This important requirement, i.e. that the setting up of an electronic mandate is subject to SCA only if the mandate is granted involving the PSP of the payer, is missing in the recent response of the EBA. And this makes all the difference. If the payer’s PSP offers a way to set up an electronic mandate, the PSP will also be able to apply SCA. However, in the current state of things where the overwhelming majority of banks does not offer any form of electronic mandate with their involvement, it is practically impossible to apply SCA .

It is open for speculation if the response provided by the EBA inadvertently omitted the requirement of the involvement of the PSP or if the EBA changed its mind. This would be quite a change very late in the game, given that on 14 September 2019 SCA will become mandatory.

What’s in it for the consumer?

Nothing – which is another surprising factor regarding the EBA’s response. The purpose of SCA is to prevent fraud and abuse of payment instruments by use of a remote channel. Where a payment card is stolen and used unauthorized the card holder risks losing money. SCA raises the bar for a thief to be able to use a stolen card online. However, in case of online SEPA direct debit payments, the payer may reverse the payment 8 weeks after the debit without providing reasons. The risk of losing the money may be big for the payee but not for the payer. The direct debit reversal can be submitted irrespective of SCA, which is different in the card scenario where SCA changes the burden of proof.

Is the EBA’s response binding?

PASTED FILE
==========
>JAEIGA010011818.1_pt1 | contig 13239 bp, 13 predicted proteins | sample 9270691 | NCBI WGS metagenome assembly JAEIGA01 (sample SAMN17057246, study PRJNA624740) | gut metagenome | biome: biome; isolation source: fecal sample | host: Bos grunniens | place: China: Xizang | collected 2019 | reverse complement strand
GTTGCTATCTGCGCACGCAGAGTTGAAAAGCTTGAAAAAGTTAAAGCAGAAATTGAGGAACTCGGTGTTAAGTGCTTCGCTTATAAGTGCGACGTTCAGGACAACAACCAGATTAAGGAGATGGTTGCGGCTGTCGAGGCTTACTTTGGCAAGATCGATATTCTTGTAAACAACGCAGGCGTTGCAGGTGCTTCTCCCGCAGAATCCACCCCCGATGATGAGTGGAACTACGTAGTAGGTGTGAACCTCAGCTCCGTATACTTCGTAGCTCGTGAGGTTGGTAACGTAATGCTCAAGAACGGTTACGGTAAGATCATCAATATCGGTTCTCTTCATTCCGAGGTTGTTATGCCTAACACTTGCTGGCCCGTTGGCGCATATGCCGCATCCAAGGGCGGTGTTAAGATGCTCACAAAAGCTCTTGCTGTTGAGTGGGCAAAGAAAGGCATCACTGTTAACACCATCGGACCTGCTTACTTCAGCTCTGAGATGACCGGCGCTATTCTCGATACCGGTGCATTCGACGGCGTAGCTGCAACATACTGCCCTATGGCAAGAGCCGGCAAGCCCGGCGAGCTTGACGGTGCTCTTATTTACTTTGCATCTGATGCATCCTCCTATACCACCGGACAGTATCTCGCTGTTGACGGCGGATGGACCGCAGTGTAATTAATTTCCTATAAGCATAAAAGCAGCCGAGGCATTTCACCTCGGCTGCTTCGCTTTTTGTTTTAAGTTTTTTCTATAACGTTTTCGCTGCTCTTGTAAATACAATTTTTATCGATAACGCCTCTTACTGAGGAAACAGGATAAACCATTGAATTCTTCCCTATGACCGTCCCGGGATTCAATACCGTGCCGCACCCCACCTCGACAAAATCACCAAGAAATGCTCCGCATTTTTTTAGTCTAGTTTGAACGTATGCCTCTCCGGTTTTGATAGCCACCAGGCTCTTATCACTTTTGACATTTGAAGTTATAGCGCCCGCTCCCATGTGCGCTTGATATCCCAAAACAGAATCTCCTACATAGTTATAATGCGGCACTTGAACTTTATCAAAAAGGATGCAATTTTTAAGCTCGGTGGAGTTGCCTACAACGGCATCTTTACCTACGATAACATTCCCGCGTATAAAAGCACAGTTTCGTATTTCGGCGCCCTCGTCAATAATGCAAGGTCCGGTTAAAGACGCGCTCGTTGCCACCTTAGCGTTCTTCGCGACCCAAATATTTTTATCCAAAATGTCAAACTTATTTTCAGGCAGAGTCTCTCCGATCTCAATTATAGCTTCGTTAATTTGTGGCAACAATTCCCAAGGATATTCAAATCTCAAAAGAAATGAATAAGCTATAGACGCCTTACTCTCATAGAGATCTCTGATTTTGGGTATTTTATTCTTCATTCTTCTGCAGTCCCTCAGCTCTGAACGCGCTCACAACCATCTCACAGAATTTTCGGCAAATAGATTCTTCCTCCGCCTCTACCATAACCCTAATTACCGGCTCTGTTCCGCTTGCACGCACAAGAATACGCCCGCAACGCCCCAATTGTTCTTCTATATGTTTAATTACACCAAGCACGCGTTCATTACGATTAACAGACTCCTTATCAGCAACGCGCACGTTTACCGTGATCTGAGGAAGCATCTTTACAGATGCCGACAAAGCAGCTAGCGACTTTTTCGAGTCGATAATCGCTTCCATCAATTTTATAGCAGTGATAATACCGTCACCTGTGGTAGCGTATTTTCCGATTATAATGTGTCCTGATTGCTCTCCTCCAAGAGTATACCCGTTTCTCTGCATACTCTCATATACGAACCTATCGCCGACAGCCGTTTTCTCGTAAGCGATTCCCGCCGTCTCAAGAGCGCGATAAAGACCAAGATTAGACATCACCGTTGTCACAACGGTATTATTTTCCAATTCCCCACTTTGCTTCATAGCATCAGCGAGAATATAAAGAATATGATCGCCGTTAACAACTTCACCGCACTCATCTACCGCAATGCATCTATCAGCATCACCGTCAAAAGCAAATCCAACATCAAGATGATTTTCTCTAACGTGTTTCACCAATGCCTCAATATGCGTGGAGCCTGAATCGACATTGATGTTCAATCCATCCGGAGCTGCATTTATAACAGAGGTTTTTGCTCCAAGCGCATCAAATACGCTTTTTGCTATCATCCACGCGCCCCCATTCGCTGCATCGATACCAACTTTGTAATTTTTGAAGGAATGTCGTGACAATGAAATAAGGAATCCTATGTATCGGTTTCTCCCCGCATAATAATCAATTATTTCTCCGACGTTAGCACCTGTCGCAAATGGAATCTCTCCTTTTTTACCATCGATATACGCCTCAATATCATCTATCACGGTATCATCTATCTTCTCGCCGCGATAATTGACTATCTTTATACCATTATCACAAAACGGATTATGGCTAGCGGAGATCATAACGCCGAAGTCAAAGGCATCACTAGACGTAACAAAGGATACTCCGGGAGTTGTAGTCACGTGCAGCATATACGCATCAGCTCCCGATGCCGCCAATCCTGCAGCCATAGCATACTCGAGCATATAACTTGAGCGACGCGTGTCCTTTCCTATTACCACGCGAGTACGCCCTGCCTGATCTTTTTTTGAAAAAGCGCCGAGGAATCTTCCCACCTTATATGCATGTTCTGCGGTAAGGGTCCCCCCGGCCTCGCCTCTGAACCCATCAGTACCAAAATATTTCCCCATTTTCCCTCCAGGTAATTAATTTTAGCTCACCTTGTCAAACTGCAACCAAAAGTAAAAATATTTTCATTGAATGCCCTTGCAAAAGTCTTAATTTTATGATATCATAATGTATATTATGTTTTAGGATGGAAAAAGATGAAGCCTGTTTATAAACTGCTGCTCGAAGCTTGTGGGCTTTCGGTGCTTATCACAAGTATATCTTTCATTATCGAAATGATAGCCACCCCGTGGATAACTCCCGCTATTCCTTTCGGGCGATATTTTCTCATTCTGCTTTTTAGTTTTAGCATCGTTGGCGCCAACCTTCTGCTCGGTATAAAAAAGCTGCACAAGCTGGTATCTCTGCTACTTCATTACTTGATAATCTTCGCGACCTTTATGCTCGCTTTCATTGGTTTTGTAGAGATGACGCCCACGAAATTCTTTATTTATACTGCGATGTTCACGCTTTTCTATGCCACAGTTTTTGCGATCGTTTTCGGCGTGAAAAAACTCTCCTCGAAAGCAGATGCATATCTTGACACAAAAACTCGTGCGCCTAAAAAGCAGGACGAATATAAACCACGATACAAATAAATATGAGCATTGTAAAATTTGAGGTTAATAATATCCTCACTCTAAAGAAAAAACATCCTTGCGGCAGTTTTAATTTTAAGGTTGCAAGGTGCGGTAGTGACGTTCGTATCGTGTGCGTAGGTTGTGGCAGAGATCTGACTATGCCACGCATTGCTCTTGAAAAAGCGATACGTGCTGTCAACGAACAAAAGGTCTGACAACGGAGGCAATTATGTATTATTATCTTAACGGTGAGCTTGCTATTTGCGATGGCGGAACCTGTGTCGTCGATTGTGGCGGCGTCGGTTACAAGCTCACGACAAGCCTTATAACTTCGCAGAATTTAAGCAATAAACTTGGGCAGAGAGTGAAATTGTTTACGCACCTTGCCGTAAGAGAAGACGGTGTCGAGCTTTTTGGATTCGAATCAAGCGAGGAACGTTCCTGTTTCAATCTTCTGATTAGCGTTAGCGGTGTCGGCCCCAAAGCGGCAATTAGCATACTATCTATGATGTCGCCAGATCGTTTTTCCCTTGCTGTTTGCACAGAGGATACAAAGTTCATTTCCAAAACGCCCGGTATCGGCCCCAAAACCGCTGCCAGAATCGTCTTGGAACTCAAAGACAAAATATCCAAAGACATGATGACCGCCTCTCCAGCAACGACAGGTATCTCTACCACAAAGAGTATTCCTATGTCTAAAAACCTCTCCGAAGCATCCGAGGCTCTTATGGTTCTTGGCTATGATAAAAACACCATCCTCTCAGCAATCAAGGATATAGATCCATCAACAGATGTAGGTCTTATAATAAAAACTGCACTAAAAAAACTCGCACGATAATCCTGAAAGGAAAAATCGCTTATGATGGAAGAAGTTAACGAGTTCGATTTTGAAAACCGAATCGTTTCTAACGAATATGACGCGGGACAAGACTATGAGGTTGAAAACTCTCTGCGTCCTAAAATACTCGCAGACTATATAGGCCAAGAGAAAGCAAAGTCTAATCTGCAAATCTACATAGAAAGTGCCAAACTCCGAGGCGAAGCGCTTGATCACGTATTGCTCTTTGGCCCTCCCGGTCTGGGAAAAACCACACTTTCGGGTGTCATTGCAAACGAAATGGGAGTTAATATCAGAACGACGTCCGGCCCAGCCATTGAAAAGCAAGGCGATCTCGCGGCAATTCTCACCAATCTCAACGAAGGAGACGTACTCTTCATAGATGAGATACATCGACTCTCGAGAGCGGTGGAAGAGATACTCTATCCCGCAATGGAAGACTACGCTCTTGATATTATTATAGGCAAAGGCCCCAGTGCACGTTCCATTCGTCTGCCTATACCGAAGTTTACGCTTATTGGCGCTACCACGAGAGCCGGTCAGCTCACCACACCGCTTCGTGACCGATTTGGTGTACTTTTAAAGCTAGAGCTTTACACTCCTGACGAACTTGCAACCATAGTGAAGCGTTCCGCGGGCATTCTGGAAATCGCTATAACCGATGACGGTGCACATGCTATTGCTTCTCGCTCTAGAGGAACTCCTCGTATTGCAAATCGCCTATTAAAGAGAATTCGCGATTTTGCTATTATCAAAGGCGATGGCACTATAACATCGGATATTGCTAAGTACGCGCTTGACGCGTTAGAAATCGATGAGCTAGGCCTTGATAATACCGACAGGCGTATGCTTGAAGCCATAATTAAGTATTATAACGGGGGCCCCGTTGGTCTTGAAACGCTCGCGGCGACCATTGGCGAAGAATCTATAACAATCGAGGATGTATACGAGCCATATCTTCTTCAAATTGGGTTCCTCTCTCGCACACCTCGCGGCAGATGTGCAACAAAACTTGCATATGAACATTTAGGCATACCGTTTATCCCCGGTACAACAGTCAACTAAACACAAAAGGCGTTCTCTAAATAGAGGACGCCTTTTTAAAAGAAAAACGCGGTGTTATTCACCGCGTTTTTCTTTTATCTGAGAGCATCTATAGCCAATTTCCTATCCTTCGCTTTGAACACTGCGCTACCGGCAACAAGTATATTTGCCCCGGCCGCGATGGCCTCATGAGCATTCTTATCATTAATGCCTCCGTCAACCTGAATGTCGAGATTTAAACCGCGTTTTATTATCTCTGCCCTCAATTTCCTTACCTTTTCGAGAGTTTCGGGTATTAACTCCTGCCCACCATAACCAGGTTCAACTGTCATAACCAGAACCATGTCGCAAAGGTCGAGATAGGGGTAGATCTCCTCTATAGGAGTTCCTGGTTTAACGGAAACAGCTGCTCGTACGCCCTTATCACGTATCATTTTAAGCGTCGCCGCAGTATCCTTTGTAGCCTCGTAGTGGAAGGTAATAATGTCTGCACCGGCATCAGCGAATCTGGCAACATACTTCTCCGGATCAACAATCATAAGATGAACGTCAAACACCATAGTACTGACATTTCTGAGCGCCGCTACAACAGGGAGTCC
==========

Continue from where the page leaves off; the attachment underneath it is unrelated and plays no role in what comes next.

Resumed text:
Generally, the national regulators have a choice to either comply with the EBA’s guidance or to explain if they deviate. For reasons of harmonization across the EU, BaFin usually complies with the EBA’s guidance, including the interpretation given in the EBA’s Q&A tool. In case BaFin dissents with the guidance given, this is published on BaFin’s website.

Accordingly, unless BaFin explains why it does not want to comply with the guidance, the EBA’s interpretation will become binding also on German PSPs.

Groundhog Day?

The widespread use of online SEPA direct debit payments is a German (and Austrian) thing. Thus, in other countries the effect of this change may not be met with as much concern. This brings back memories of the time when SEPA direct debits where introduced by the SEPA Regulation, requiring a written mandate or an electronic mandate with qualified electronic signature. This could have been the death knell of online mandates if it had not been for the fact that a SEPA direct debit coalition formed and successfully lobbied for lighter requirements. This resulted in a qualified electronic signature no longer being required and a press release by the Ministry of Finance and the Bundesbank stating that banks were allowed to continue processing mandates provided online. And what has been done once can be done again.


Cover picture: Copyright © fotolia / Archivist